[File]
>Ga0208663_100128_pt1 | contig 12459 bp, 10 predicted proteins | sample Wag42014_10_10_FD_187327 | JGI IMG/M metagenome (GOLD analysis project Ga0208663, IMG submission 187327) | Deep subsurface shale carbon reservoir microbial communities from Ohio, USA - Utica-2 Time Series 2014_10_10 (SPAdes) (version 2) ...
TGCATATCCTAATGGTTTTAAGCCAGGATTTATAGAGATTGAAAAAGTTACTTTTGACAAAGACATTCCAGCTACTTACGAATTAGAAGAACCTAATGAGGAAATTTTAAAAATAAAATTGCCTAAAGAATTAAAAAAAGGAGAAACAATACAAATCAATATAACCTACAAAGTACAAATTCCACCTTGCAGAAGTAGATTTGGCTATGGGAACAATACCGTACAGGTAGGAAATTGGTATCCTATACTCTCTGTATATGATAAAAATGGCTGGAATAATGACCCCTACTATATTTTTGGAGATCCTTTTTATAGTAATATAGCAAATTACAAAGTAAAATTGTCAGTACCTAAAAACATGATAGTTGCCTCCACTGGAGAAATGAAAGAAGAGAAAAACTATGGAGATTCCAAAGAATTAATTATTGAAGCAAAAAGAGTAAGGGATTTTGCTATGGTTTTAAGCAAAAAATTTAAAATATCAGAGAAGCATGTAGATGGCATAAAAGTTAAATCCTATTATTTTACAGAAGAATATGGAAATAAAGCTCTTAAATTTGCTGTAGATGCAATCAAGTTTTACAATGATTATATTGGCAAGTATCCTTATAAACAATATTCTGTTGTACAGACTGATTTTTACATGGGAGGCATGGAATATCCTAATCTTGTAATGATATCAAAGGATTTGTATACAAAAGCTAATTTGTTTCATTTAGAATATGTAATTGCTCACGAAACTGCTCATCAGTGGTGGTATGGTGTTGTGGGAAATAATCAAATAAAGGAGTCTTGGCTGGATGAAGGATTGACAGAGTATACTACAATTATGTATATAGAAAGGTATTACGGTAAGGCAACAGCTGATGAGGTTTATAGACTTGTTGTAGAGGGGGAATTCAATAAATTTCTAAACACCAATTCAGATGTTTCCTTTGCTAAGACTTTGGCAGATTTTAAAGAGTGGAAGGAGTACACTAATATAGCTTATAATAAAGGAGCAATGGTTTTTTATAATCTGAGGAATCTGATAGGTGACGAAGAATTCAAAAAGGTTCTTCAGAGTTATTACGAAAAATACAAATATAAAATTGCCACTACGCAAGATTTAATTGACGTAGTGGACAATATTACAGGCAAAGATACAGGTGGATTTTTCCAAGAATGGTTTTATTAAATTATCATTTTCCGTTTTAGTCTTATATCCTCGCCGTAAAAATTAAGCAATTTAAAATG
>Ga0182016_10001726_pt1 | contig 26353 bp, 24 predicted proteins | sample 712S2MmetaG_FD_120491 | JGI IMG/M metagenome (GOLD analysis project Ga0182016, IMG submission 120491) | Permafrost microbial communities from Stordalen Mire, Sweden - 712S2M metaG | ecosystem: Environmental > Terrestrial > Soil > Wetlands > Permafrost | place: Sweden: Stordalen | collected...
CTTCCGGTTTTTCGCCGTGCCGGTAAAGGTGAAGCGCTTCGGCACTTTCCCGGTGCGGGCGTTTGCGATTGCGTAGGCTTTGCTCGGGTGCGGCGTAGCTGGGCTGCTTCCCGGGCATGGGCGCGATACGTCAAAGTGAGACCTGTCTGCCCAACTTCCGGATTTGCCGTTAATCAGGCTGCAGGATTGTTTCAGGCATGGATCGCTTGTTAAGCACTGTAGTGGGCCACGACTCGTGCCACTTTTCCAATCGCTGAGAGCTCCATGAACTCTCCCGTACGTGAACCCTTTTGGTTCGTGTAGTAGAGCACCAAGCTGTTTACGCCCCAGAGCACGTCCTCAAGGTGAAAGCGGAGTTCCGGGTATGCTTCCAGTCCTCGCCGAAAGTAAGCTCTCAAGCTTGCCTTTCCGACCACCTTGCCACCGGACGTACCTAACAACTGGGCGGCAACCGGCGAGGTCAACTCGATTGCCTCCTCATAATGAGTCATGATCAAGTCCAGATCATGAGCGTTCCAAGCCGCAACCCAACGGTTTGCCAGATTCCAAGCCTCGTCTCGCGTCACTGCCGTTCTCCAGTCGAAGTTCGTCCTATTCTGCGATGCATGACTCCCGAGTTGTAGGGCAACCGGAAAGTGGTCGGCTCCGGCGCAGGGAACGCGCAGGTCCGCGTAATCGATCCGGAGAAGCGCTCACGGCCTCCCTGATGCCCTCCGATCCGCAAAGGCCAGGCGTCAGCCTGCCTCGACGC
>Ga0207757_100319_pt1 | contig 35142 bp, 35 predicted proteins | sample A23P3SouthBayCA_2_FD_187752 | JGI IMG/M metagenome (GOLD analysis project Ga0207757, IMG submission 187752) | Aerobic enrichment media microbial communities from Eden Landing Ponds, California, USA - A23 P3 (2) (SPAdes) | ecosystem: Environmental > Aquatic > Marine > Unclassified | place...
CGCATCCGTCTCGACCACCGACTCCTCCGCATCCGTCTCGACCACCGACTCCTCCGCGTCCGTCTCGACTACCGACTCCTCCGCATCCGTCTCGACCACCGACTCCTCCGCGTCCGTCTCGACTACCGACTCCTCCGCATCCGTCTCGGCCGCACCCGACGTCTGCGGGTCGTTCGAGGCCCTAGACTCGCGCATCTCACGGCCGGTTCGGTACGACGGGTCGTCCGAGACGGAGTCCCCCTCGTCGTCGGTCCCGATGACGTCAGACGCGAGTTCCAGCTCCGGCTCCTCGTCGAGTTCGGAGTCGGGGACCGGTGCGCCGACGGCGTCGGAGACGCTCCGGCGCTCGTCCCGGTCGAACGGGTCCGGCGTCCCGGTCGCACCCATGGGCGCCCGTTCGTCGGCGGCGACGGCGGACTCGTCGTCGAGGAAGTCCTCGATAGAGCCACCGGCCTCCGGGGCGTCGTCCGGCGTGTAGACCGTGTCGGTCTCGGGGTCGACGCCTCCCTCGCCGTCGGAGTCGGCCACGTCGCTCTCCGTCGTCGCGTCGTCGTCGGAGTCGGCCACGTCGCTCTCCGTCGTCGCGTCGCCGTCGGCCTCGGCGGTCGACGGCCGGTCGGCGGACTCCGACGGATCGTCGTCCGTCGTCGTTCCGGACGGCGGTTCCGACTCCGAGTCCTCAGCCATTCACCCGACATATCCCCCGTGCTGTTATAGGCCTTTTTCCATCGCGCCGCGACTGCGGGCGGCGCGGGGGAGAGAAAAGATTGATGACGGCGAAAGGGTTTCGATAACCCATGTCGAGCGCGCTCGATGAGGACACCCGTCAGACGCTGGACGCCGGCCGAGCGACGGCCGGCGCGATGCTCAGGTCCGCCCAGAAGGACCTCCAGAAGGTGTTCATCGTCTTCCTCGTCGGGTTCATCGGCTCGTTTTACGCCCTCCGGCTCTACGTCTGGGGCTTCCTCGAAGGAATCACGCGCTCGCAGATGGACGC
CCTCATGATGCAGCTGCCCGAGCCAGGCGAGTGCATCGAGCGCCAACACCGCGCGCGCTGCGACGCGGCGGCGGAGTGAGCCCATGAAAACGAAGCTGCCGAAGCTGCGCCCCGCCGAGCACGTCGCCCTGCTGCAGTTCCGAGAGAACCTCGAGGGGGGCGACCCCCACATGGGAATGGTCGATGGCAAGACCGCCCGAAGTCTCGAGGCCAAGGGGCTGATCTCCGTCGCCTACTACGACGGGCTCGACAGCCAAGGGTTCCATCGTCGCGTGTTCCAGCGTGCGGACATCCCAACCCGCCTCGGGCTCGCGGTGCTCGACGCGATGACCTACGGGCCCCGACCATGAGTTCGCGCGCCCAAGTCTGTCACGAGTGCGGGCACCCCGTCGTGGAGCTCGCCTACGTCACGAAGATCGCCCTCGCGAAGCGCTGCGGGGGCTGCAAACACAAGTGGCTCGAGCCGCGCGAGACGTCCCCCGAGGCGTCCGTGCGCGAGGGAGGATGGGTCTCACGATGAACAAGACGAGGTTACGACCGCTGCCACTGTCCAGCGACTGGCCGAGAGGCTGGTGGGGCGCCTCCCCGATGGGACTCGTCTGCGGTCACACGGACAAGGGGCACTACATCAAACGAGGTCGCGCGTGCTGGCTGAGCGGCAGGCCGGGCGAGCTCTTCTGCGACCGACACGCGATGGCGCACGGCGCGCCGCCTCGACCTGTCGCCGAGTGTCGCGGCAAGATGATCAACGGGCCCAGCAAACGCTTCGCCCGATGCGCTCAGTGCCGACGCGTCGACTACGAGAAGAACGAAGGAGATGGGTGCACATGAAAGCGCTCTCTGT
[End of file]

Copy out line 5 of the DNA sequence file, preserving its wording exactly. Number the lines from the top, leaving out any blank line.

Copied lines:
>Ga0207757_100319_pt1 | contig 35142 bp, 35 predicted proteins | sample A23P3SouthBayCA_2_FD_187752 | JGI IMG/M metagenome (GOLD analysis project Ga0207757, IMG submission 187752) | Aerobic enrichment media microbial communities from Eden Landing Ponds, California, USA - A23 P3 (2) (SPAdes) | ecosystem: Environmental > Aquatic > Marine > Unclassified | place...